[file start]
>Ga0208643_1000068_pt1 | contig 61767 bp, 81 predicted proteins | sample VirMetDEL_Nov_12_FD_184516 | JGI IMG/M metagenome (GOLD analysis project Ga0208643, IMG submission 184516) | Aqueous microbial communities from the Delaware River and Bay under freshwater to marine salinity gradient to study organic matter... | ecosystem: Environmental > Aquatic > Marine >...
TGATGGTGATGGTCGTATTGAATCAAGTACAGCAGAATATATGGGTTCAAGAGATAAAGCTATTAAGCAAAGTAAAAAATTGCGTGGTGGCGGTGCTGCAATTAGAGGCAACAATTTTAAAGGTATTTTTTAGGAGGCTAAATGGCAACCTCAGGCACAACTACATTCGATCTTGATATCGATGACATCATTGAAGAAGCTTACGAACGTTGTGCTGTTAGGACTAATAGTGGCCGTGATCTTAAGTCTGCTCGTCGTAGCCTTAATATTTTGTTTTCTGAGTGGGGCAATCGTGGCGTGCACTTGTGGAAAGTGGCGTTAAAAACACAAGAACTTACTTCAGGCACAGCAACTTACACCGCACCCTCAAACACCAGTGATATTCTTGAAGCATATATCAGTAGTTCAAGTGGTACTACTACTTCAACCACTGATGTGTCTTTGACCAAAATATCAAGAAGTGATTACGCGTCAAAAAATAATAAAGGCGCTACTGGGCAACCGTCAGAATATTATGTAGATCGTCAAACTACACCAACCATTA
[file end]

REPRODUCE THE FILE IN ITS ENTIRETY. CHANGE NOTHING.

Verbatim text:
>Ga0208643_1000068_pt1 | contig 61767 bp, 81 predicted proteins | sample VirMetDEL_Nov_12_FD_184516 | JGI IMG/M metagenome (GOLD analysis project Ga0208643, IMG submission 184516) | Aqueous microbial communities from the Delaware River and Bay under freshwater to marine salinity gradient to study organic matter... | ecosystem: Environmental > Aquatic > Marine >...
TGATGGTGATGGTCGTATTGAATCAAGTACAGCAGAATATATGGGTTCAAGAGATAAAGCTATTAAGCAAAGTAAAAAATTGCGTGGTGGCGGTGCTGCAATTAGAGGCAACAATTTTAAAGGTATTTTTTAGGAGGCTAAATGGCAACCTCAGGCACAACTACATTCGATCTTGATATCGATGACATCATTGAAGAAGCTTACGAACGTTGTGCTGTTAGGACTAATAGTGGCCGTGATCTTAAGTCTGCTCGTCGTAGCCTTAATATTTTGTTTTCTGAGTGGGGCAATCGTGGCGTGCACTTGTGGAAAGTGGCGTTAAAAACACAAGAACTTACTTCAGGCACAGCAACTTACACCGCACCCTCAAACACCAGTGATATTCTTGAAGCATATATCAGTAGTTCAAGTGGTACTACTACTTCAACCACTGATGTGTCTTTGACCAAAATATCAAGAAGTGATTACGCGTCAAAAAATAATAAAGGCGCTACTGGGCAACCGTCAGAATATTATGTAGATCGTCAAACTACACCAACCATTA